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Executive Summary: Resource Use

Tourism

Tourism is an important component of the economy in the ACE Basin. Tourism and entertainment in Colleton County (calculated as those working in restaurants, hotels, and recreational services) accounted for 8.6% of the businesses and 11.8% of the jobs in 1995. Tourism-derived income increased by 38% in the last 10 years, much of it in growth from restaurants, cafes, and hotels. Many rural communities and less developed regions, such as the ACE Basin, are typically unable (or unwilling) to support traditional, consumer-driven tourism. As a result, less developed areas must consider specialized niche markets, such as nature- and heritage-based tourism.

birdwatchersThe South Carolina Department of Parks, Recreation, and Tourism (SCPRT) found that visitors to coastal South Carolina spent $747 million in 1996 and that the most popular activities were going to the beach, shopping, playing golf or tennis, and hiking/fishing/hunting. Mainly through efforts by the South Carolina Department of Parks, Recreation, and Tourism (SCPRT), the commercial nature-based tourism industry in South Carolina began to develop rapidly in the late 1980s. In 1995, the South Carolina Nature Based Tourism Association was created to promote sustainable development in the industry, promote voluntary self-regulation, and provide quality assurance through education.

The nature of heritage tourism–the emphasis on authenticity, history, nature, and vanishing lifestyles–and the scale of heritage tourism in South Carolina (2.7 million visitors annually who spend $581 million and support 13,570 jobs) dovetail with the characteristics and unique qualities, as well as economic needs, of South Carolina’s ACE Basin. For this region, a place characterized as economically disadvantaged, with a rich historic and cultural past, and an exceptional natural resource base, heritage tourism offers a solid development opportunity for enhanced economic growth and resource protection.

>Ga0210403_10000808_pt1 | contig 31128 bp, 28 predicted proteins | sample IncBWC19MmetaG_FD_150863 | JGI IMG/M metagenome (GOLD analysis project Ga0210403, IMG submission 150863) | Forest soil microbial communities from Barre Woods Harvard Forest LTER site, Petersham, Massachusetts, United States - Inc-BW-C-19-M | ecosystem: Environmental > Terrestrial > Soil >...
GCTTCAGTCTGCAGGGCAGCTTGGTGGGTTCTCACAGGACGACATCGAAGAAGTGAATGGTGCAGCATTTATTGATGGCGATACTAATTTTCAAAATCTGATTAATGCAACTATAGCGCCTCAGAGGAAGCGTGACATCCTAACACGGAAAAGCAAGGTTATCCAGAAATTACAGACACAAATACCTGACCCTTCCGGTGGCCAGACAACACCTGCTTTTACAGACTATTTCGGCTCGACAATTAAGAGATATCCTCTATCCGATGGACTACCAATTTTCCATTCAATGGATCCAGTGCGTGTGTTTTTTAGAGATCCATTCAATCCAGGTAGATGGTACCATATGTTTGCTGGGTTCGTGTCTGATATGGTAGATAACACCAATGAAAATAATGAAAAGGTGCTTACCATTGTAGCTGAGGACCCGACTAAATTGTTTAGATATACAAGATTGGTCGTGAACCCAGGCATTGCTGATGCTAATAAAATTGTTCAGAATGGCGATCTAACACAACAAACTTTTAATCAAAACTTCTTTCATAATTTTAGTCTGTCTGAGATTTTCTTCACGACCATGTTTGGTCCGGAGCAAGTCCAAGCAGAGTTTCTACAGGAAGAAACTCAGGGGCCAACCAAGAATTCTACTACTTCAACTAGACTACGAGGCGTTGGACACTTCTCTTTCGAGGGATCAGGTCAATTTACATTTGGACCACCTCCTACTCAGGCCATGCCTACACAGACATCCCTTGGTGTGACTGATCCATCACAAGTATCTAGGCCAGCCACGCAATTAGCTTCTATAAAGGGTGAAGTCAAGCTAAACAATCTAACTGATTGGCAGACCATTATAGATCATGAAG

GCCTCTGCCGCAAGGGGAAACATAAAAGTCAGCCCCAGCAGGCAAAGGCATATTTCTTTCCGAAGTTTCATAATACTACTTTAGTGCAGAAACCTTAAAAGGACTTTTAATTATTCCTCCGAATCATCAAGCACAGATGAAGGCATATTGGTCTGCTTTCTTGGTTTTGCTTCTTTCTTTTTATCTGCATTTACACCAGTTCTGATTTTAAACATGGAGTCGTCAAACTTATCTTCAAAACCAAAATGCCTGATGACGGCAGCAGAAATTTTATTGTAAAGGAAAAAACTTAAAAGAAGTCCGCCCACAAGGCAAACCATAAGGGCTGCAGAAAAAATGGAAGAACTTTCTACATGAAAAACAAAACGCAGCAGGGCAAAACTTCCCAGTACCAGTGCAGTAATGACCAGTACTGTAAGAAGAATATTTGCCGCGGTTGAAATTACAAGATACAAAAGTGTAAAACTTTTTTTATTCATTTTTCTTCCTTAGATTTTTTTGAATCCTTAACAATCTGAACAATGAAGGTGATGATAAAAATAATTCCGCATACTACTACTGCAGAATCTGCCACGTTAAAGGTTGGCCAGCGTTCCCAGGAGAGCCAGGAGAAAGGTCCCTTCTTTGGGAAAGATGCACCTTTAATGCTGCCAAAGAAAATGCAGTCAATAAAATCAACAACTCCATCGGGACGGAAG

The ACE Basin tourism industry should capitalize on its natural and cultural resources. Residents have enthusiastically supported nature and heritage tourism as an economic development path towards which to channel efforts and funds. They find that tourism can be economically beneficial to the region while also generating fewer detrimental effects on the environment than other economic activities. Some of the tourism assets in the ACE Basin are its two state parks, the National Estuarine Research Reserve, protected lands, festivals, and historic homes and attractions. Unique partnerships between landowners, conservation organizations, and government agencies have been influential in the major progress of conservation of the ACE Basin. The region, however, has yet to make full use of the ACE Basin’s unique environmental, historical, and cultural heritage in order to achieve an economic advantage. The tourism task force developed several specific recommendations as part of increasing the tourism profile of the ACE Basin:

  • Develop a visitor/interpretive center near U.S. Highway 17. Plans for a center were drawn up and then shelved, but 1998 has seen the renewal of interest in the visitors center concept.
  • Support the Scenic Parkway Concept Plan and designation effort.
  • Develop a consistent ACE Basin graphic identity that would apply to all brochures, maps, and other visitor materials
  • Develop primary and secondary environmental and heritage education programs.
  • Create a recreational river corridor by developing additional recreation opportunities along the Edisto River that might include additional campsites, a series of inns near some parts of the river, a canoe livery, and additional landings.

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